Shifting signals: Correlations among freshwater, marine and climatic indices often investigated in Pacific salmon studies
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Shifting signals: Correlations among freshwater, marine and climatic indices often investigated in Pacific salmon studies

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  • Journal Title:
    Ecological Indicators
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    The common practice of incorporating environmental indices into population models has greatly advanced our understanding of ecological systems. Unfortunately, we are increasingly seeing published correlations between population indicators and environmental indices breaking down when tested with new data. Examining how the correlations among indices change over time could help explain underlying causal mechanisms, which ultimately strengthen the basis for prediction of population indicators. For migratory animals such as anadromous salmon (Oncorhynchus spp.), the habitat conditions they experience can affect their lifetime fitness and population viability. We analyzed 43 freshwater, marine, and climate indices associated with 72 river sites and five coastal ecoregions inhabited by Chinook and coho salmon (O. tshawytscha and O. kisutch) in the western USA. Utilizing long time series (ranging from 32 to 124 years), we examined spatial and temporal patterns in correlations through hierarchical clustering across sites and non-stationarity across time. Individual river sites clustered into two Northwest and one Southwest groups. Northwest sites generally showed stronger correlations between freshwater and climate indices, while Southwest sites showed stronger correlations within freshwater or within marine/climate indices. For a closer examination at shorter periods, we parsed the time series into 10-year windows and showed how pairwise correlations changed over time with spring–summer Pacific Decadal Oscillation index in the Northwest and with spring flow in the Southwest. Stronger correlations across multiple indices tended to occur when large-scale climatic events (e.g., Oceanic Niño and Pacific Decadal Oscillation indices) were in-phase, and phase transitions (e.g., from positive to negative) occurred in the same 10-year window. In a third analysis, we assessed how well indices provided unique vs. confounding/complex information and had consistent vs. varying relationships based on the mean and variance of 10-year correlations. Across index types, the variance in correlations tended to be lowest in marine vs. climate indices, higher among freshwater indices, and highest for freshwater vs. marine/climate indices. Yet, the mean strength of correlations for freshwater vs. marine/climate indices was still comparable to those among freshwater ones. Overall, identifying time periods when correlations tend to change will help interpret historical and projected population indicators. Spatial trends in the strength of correlations also indicate that the level of confounding effects among indices can differ regionally. We emphasize the importance of knowing the strength and variability of correlations among indices, and their representativeness of ecological processes in the context of combined phases of multiple climatic indices.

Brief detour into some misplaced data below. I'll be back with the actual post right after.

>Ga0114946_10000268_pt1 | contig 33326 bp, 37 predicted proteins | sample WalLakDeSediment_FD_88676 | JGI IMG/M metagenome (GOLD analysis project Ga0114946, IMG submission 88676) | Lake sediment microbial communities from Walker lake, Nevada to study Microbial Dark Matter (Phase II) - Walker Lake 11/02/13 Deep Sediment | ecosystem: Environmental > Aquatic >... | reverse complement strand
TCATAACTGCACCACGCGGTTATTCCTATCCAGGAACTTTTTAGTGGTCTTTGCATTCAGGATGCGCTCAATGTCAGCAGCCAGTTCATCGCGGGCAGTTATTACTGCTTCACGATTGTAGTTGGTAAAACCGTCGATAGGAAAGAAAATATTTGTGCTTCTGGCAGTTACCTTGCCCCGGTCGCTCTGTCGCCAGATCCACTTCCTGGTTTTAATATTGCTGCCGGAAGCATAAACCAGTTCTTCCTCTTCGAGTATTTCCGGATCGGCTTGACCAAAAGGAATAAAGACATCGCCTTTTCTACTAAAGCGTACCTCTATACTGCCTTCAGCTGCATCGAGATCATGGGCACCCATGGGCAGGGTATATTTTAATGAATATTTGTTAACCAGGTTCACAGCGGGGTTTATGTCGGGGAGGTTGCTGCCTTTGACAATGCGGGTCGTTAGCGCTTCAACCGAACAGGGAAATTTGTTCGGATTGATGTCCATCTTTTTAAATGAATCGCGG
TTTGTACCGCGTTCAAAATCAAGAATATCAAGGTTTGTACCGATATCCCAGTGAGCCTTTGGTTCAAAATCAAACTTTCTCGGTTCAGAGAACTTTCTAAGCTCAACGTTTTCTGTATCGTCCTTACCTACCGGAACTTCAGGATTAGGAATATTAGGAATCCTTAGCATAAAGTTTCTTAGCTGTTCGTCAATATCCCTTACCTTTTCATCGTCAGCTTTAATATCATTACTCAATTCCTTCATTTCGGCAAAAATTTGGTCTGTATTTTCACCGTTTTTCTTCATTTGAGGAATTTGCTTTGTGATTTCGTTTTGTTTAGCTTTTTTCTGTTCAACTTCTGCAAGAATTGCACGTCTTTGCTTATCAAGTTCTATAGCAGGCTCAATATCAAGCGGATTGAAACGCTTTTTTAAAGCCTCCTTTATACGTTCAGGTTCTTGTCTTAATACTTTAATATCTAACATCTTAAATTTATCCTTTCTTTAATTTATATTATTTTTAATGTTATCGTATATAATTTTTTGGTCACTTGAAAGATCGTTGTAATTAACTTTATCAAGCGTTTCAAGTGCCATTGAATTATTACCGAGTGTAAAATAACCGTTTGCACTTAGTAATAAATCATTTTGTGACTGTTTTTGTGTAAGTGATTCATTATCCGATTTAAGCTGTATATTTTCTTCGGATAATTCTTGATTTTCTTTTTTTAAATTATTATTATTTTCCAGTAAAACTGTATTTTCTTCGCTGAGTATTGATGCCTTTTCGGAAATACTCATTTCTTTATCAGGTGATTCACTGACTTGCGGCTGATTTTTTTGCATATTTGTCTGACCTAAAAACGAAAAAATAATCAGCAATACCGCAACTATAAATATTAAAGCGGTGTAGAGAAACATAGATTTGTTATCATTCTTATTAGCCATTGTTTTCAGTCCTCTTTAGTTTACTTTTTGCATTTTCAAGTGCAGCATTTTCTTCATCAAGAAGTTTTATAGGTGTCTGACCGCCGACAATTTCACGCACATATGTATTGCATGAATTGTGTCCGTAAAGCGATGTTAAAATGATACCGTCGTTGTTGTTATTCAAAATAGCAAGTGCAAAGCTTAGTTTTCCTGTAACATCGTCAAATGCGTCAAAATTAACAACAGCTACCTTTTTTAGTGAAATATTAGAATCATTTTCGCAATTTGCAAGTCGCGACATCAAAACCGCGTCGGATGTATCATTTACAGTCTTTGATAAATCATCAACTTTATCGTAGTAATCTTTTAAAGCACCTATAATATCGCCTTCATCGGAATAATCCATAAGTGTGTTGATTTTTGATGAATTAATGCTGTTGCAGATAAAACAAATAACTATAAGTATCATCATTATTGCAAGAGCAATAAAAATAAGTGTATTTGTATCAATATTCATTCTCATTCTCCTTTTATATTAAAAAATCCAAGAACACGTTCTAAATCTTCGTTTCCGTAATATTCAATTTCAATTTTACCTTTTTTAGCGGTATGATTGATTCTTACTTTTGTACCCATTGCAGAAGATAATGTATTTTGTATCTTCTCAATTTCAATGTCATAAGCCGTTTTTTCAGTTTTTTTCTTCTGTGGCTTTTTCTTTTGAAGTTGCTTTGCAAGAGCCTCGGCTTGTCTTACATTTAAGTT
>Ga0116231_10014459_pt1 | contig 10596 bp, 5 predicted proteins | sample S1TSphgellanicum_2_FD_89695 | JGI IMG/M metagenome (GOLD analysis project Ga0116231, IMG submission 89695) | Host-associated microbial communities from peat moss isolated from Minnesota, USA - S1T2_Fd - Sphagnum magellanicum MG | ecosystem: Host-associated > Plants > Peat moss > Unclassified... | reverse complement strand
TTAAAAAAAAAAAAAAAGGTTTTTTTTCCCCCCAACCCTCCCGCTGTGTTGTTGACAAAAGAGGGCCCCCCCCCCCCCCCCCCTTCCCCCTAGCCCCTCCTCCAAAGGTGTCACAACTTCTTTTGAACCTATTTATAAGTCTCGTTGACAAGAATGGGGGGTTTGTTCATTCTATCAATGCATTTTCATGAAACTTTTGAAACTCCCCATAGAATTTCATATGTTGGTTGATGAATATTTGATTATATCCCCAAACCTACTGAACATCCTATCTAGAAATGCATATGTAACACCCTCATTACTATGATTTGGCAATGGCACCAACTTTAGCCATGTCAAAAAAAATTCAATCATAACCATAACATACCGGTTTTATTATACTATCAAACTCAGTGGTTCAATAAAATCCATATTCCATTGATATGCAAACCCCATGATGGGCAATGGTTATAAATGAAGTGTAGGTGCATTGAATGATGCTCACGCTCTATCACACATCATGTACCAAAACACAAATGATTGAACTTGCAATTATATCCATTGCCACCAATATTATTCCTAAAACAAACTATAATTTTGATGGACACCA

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    Ecological Indicators, 121, 107167
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